(urth) Long Review Essay on Wizard Knight
sfrug at post.harvard.edu
Tue Sep 18 14:13:55 PDT 2007
Thanks for the comments so far! I think I'll wait until I reply
fully, hoping that there will be more of them.
And don't worry about "piling on" -- I knew what I was doing when I
posted a largely critical review of a Gene Wolfe to a Gene Wolfe
board. I expected disagreement -- in fact I hoped for it, since I'm
curious about other's views.
But I will ask responders to keep in mind two (related) things.
First, please don't assume I've never read Wolfe before, and/or don't
understand how complex his works can sometimes be. I worked hard to
make it clear that I have read a lot of Wolfe (not everything he's
written, but a great many of his books), and that I *do* understand
how complex he can be. I know that Wolfe "has never in his life told
a straightforward tale" -- that's why I quoted John Clute to that
It's simply that I don't think that *everything* about his work is
that complex; I would argue that there is a surface *as well as*
depth to his works.
Which leads me to point two: I don't think it's a sufficient answer
to say that any criticism must *a priori* be wrong since this book is
written by Wolfe. I made -- I trust -- a good prima facie case about
some problems in The Wizard Knight (problems that I *don't* think all
his work has -- thus my examples of The Book of the New Sun and The
Fifth Head of Cerberus as more complex and, I argue, ultimately more
This, it seems to me, switches the burden of proof. I *acknowledge*
that Wolfe is a subtle, devious writer who uses unreliable narrators
and tells his stories in oblique and hard-to-decipher ways. *Despite
this* I claim that the criticisms I made hold.
Thus it's not answer to say that "perhaps something more complex is
going on", or "Wolfe's narrators are sometimes unreliable": I think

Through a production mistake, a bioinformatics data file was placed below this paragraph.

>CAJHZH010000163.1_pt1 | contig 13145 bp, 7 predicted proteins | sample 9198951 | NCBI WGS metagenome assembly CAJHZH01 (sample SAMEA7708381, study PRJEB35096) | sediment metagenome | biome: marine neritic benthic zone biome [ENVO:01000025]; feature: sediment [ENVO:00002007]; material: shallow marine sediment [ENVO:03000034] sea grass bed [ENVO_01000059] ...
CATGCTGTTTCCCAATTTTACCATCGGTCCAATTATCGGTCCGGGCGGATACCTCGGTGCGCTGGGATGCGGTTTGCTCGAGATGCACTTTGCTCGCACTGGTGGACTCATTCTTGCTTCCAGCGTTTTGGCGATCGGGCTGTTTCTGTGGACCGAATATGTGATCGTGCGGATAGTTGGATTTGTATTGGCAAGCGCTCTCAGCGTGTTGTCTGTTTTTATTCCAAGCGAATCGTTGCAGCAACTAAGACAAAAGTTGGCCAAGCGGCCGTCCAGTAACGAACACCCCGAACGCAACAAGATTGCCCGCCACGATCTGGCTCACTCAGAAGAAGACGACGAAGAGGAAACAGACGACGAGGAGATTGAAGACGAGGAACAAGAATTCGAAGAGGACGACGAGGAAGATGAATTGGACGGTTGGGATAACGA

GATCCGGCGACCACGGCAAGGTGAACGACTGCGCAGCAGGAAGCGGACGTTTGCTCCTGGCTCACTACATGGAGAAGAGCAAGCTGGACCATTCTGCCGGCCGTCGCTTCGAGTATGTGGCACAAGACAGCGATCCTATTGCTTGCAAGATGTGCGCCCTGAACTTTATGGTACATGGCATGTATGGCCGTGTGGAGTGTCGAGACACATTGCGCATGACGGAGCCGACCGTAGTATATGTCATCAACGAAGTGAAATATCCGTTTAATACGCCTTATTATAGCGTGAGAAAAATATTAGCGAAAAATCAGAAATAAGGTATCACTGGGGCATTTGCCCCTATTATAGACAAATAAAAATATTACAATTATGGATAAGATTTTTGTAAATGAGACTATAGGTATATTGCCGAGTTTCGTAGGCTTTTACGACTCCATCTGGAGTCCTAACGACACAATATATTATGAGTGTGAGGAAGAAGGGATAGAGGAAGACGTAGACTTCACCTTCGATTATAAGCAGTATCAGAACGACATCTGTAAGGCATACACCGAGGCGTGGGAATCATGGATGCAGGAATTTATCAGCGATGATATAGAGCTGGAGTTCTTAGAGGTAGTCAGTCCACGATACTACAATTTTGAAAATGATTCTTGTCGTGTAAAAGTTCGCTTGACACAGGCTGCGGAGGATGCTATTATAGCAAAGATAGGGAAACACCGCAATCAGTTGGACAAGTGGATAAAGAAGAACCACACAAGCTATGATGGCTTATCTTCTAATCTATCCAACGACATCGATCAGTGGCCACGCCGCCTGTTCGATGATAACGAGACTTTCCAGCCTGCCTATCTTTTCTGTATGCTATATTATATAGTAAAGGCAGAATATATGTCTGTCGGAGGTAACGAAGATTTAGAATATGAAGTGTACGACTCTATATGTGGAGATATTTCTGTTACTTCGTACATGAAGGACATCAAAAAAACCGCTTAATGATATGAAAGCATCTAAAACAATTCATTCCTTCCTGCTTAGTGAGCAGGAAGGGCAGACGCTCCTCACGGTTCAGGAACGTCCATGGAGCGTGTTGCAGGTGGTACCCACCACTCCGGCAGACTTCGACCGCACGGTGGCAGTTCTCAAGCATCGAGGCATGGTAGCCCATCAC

that you have to actually *argue* that in *this* case this is true
*in ways relevant to my critiques*. Either make the case here, or
present a link to another case.
I think this is true in all of the aspects of this argument.... but
most especially in terms of a sentiment like "If you found the ethics
to be problematic then perhaps the situations were intended to cause
the reader to reflect on those problems.", where I not only made a
textual case, but also pointed towards a lot of extra-textual
evidence about Wolfe's views and intents.
None of this is to say that I think my position is unassailable: on
the contrary, I posted the review here because I am interested in
counter-arguments. But I am interested in counter-*arguments*, not
unsubstantiated claims that it is (or, worse, a priori must be) more
complex than I am presuming.
I look forward to more arguing against my position! (Or, heck, for
it too. If people pile on great, but I wouldn't *mind* agreement. :>
PS: Oh, and remember that "glory, honor, courage, or hallow" is a
*quote* -- from Ernest Hemingway -- not my words. I presented it as
an exemplar of a broader change in attitude that occurred (in complex
ways at various times, but most especially) after the first world
war. If you think I'm wrong that this happened, or this attitude's
wrong, then fine. But to nit-pick the choice of those four words is
to miss the point: they weren't my words, it was my citation of
(The block-quote is clearer in the blog-version of this review, which
you can find here:
-- I apologize if my unfamiliarity with the formatting of the Urth
list made what was a quote and what wasn't less clear than it should
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